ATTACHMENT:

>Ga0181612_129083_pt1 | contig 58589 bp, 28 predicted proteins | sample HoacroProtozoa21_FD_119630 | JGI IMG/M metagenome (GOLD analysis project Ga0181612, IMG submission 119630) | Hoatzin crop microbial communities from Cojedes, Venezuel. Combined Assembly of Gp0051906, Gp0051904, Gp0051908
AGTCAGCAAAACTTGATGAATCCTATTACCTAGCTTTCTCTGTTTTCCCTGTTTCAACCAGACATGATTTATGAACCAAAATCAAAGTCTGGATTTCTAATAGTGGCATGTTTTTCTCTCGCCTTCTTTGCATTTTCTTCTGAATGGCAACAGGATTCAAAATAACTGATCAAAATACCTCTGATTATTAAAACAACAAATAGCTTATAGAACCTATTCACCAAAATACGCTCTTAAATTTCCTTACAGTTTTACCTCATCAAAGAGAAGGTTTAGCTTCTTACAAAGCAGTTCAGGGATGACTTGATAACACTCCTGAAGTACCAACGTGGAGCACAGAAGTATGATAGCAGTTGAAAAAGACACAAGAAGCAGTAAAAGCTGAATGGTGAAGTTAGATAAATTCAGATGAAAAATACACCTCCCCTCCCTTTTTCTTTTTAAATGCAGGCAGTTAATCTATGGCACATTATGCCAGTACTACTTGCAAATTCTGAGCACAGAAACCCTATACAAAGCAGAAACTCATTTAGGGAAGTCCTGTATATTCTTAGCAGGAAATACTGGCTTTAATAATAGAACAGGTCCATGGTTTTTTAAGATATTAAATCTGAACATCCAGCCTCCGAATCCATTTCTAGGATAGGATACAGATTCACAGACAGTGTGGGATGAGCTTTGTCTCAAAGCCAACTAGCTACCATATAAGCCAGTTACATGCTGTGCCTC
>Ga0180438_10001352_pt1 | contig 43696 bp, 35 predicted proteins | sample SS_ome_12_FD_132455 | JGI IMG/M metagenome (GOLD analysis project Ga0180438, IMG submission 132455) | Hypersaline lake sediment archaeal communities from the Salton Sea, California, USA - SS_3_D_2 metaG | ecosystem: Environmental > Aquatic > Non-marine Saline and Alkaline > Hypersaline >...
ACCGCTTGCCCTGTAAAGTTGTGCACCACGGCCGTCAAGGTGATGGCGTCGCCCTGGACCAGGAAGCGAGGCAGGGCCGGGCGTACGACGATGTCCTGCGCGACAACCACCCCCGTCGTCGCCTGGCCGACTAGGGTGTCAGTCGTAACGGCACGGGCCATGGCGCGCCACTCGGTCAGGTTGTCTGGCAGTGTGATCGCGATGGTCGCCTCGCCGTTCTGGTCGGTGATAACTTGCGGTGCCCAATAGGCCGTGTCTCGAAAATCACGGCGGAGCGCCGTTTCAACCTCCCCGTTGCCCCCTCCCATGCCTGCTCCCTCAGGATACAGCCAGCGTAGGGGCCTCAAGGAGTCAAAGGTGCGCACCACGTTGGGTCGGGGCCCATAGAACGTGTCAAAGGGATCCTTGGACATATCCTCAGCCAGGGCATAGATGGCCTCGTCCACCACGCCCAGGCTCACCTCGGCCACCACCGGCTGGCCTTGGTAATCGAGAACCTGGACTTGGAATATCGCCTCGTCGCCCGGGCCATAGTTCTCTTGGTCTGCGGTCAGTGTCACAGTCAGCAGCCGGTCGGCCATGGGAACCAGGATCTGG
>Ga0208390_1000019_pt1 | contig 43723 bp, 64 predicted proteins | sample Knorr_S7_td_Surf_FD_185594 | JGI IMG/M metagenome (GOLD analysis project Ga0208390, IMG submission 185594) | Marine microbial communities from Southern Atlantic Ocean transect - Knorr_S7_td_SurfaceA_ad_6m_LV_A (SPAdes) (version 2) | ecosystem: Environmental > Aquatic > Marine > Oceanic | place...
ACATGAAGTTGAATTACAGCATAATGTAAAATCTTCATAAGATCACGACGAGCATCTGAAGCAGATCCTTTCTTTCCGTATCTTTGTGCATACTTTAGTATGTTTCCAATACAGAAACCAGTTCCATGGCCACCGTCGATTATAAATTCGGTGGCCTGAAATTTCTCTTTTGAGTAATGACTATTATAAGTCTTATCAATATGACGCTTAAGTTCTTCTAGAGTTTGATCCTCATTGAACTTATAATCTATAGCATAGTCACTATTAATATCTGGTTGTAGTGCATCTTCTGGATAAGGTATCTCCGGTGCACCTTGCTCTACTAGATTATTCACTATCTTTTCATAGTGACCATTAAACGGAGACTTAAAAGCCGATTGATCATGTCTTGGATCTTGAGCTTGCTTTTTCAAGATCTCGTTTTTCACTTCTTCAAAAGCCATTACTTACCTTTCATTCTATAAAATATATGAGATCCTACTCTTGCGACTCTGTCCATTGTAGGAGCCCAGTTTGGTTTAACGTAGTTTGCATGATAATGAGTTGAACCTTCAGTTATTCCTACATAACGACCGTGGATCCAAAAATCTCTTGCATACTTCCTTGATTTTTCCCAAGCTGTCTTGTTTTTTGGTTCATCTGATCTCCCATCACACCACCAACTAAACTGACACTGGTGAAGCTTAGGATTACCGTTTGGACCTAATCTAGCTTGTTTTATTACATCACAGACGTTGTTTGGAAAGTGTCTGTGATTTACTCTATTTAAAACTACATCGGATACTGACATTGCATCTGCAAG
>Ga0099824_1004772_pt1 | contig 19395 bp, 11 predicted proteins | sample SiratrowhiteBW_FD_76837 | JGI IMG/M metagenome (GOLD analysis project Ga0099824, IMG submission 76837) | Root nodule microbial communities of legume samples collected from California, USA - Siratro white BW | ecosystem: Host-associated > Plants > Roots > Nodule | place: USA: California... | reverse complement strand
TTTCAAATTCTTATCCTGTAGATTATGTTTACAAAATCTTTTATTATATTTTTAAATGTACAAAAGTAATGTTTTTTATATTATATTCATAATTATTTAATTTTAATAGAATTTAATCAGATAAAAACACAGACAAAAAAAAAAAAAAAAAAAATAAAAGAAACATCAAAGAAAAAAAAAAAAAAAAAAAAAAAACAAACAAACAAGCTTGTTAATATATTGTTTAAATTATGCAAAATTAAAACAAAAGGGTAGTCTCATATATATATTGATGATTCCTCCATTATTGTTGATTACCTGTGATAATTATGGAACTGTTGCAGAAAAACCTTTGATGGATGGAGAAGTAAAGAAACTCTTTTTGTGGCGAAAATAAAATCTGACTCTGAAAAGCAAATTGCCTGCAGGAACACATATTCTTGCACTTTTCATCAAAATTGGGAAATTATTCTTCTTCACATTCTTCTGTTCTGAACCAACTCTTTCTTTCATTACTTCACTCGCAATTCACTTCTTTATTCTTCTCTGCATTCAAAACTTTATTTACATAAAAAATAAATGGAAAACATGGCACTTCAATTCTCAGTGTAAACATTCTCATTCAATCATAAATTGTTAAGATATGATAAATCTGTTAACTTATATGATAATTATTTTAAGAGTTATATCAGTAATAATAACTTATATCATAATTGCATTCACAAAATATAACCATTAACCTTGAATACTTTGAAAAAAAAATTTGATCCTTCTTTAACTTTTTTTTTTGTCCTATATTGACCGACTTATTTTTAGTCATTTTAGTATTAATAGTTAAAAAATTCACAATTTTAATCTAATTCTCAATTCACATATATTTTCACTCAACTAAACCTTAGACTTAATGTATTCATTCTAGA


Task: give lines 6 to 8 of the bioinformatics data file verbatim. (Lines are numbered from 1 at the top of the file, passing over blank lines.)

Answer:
ACATGAAGTTGAATTACAGCATAATGTAAAATCTTCATAAGATCACGACGAGCATCTGAAGCAGATCCTTTCTTTCCGTATCTTTGTGCATACTTTAGTATGTTTCCAATACAGAAACCAGTTCCATGGCCACCGTCGATTATAAATTCGGTGGCCTGAAATTTCTCTTTTGAGTAATGACTATTATAAGTCTTATCAATATGACGCTTAAGTTCTTCTAGAGTTTGATCCTCATTGAACTTATAATCTATAGCATAGTCACTATTAATATCTGGTTGTAGTGCATCTTCTGGATAAGGTATCTCCGGTGCACCTTGCTCTACTAGATTATTCACTATCTTTTCATAGTGACCATTAAACGGAGACTTAAAAGCCGATTGATCATGTCTTGGATCTTGAGCTTGCTTTTTCAAGATCTCGTTTTTCACTTCTTCAAAAGCCATTACTTACCTTTCATTCTATAAAATATATGAGATCCTACTCTTGCGACTCTGTCCATTGTAGGAGCCCAGTTTGGTTTAACGTAGTTTGCATGATAATGAGTTGAACCTTCAGTTATTCCTACATAACGACCGTGGATCCAAAAATCTCTTGCATACTTCCTTGATTTTTCCCAAGCTGTCTTGTTTTTTGGTTCATCTGATCTCCCATCACACCACCAACTAAACTGACACTGGTGAAGCTTAGGATTACCGTTTGGACCTAATCTAGCTTGTTTTATTACATCACAGACGTTGTTTGGAAAGTGTCTGTGATTTACTCTATTTAAAACTACATCGGATACTGACATTGCATCTGCAAG
>Ga0099824_1004772_pt1 | contig 19395 bp, 11 predicted proteins | sample SiratrowhiteBW_FD_76837 | JGI IMG/M metagenome (GOLD analysis project Ga0099824, IMG submission 76837) | Root nodule microbial communities of legume samples collected from California, USA - Siratro white BW | ecosystem: Host-associated > Plants > Roots > Nodule | place: USA: California... | reverse complement strand
TTTCAAATTCTTATCCTGTAGATTATGTTTACAAAATCTTTTATTATATTTTTAAATGTACAAAAGTAATGTTTTTTATATTATATTCATAATTATTTAATTTTAATAGAATTTAATCAGATAAAAACACAGACAAAAAAAAAAAAAAAAAAAATAAAAGAAACATCAAAGAAAAAAAAAAAAAAAAAAAAAAAACAAACAAACAAGCTTGTTAATATATTGTTTAAATTATGCAAAATTAAAACAAAAGGGTAGTCTCATATATATATTGATGATTCCTCCATTATTGTTGATTACCTGTGATAATTATGGAACTGTTGCAGAAAAACCTTTGATGGATGGAGAAGTAAAGAAACTCTTTTTGTGGCGAAAATAAAATCTGACTCTGAAAAGCAAATTGCCTGCAGGAACACATATTCTTGCACTTTTCATCAAAATTGGGAAATTATTCTTCTTCACATTCTTCTGTTCTGAACCAACTCTTTCTTTCATTACTTCACTCGCAATTCACTTCTTTATTCTTCTCTGCATTCAAAACTTTATTTACATAAAAAATAAATGGAAAACATGGCACTTCAATTCTCAGTGTAAACATTCTCATTCAATCATAAATTGTTAAGATATGATAAATCTGTTAACTTATATGATAATTATTTTAAGAGTTATATCAGTAATAATAACTTATATCATAATTGCATTCACAAAATATAACCATTAACCTTGAATACTTTGAAAAAAAAATTTGATCCTTCTTTAACTTTTTTTTTTGTCCTATATTGACCGACTTATTTTTAGTCATTTTAGTATTAATAGTTAAAAAATTCACAATTTTAATCTAATTCTCAATTCACATATATTTTCACTCAACTAAACCTTAGACTTAATGTATTCATTCTAGA